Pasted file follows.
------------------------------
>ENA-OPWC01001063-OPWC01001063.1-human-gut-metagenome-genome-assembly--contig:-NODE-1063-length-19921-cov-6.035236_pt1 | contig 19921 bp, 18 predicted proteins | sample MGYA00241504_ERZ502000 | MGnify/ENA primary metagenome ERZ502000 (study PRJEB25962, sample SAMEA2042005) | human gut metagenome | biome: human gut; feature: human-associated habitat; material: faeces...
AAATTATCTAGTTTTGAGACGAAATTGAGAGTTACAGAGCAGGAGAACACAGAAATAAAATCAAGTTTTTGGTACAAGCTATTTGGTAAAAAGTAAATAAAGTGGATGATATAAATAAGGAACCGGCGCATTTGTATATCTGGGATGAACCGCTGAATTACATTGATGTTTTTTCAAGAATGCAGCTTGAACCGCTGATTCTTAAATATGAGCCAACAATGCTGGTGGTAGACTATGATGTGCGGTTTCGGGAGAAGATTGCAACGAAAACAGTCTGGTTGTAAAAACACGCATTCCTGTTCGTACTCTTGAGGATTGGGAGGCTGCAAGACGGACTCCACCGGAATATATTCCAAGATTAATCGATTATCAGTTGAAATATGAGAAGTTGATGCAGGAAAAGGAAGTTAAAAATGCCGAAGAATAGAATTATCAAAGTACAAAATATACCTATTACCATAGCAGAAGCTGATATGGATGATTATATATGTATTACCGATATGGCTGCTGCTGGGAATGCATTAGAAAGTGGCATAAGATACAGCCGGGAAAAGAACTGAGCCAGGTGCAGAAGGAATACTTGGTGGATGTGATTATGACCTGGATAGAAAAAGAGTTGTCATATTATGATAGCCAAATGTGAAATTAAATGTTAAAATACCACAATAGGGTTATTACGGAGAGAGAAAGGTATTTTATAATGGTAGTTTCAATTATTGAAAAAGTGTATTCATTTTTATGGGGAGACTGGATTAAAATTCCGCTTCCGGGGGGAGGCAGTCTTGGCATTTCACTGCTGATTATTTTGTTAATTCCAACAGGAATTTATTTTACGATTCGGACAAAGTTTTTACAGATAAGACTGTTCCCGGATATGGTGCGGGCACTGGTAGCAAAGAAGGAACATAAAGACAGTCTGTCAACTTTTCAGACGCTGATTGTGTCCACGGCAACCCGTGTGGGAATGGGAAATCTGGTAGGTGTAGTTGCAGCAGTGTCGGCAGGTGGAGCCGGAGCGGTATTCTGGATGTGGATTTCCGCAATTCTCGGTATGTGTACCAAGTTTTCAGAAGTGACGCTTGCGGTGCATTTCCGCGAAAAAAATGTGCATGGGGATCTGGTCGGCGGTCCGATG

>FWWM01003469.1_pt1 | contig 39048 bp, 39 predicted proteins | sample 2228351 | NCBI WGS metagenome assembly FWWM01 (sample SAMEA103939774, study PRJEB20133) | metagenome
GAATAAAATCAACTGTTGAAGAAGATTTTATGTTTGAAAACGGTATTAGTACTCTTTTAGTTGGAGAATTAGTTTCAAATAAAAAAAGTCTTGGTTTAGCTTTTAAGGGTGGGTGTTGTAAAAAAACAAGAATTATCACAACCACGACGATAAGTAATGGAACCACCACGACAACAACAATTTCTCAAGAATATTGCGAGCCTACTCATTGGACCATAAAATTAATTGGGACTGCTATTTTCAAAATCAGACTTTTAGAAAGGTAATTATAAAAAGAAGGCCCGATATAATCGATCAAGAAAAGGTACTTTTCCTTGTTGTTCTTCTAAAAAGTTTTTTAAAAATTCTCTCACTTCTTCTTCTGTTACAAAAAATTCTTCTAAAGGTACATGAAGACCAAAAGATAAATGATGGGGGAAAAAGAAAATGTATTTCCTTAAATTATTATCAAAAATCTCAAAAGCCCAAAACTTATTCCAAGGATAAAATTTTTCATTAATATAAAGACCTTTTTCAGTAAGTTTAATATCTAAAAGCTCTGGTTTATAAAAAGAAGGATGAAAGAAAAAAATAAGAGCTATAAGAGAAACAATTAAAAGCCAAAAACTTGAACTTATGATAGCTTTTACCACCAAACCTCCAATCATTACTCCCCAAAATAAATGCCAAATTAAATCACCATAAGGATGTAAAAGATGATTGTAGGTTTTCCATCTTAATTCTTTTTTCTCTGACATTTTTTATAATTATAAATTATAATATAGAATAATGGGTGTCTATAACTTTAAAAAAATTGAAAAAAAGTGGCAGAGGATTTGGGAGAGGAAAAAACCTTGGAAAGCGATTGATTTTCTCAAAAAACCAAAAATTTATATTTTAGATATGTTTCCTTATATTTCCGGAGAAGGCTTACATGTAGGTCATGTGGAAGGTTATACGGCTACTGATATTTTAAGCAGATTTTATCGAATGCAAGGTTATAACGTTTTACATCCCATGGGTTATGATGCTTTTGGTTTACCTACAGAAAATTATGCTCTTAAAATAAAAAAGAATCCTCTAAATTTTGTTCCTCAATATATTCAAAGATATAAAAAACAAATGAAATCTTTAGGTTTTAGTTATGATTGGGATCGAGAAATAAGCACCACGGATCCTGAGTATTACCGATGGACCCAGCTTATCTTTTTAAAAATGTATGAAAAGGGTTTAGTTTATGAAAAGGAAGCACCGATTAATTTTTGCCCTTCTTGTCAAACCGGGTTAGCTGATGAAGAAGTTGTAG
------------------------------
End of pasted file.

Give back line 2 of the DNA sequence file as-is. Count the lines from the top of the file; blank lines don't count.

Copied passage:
AAATTATCTAGTTTTGAGACGAAATTGAGAGTTACAGAGCAGGAGAACACAGAAATAAAATCAAGTTTTTGGTACAAGCTATTTGGTAAAAAGTAAATAAAGTGGATGATATAAATAAGGAACCGGCGCATTTGTATATCTGGGATGAACCGCTGAATTACATTGATGTTTTTTCAAGAATGCAGCTTGAACCGCTGATTCTTAAATATGAGCCAACAATGCTGGTGGTAGACTATGATGTGCGGTTTCGGGAGAAGATTGCAACGAAAACAGTCTGGTTGTAAAAACACGCATTCCTGTTCGTACTCTTGAGGATTGGGAGGCTGCAAGACGGACTCCACCGGAATATATTCCAAGATTAATCGATTATCAGTTGAAATATGAGAAGTTGATGCAGGAAAAGGAAGTTAAAAATGCCGAAGAATAGAATTATCAAAGTACAAAATATACCTATTACCATAGCAGAAGCTGATATGGATGATTATATATGTATTACCGATATGGCTGCTGCTGGGAATGCATTAGAAAGTGGCATAAGATACAGCCGGGAAAAGAACTGAGCCAGGTGCAGAAGGAATACTTGGTGGATGTGATTATGACCTGGATAGAAAAAGAGTTGTCATATTATGATAGCCAAATGTGAAATTAAATGTTAAAATACCACAATAGGGTTATTACGGAGAGAGAAAGGTATTTTATAATGGTAGTTTCAATTATTGAAAAAGTGTATTCATTTTTATGGGGAGACTGGATTAAAATTCCGCTTCCGGGGGGAGGCAGTCTTGGCATTTCACTGCTGATTATTTTGTTAATTCCAACAGGAATTTATTTTACGATTCGGACAAAGTTTTTACAGATAAGACTGTTCCCGGATATGGTGCGGGCACTGGTAGCAAAGAAGGAACATAAAGACAGTCTGTCAACTTTTCAGACGCTGATTGTGTCCACGGCAACCCGTGTGGGAATGGGAAATCTGGTAGGTGTAGTTGCAGCAGTGTCGGCAGGTGGAGCCGGAGCGGTATTCTGGATGTGGATTTCCGCAATTCTCGGTATGTGTACCAAGTTTTCAGAAGTGACGCTTGCGGTGCATTTCCGCGAAAAAAATGTGCATGGGGATCTGGTCGGCGGTCCGATG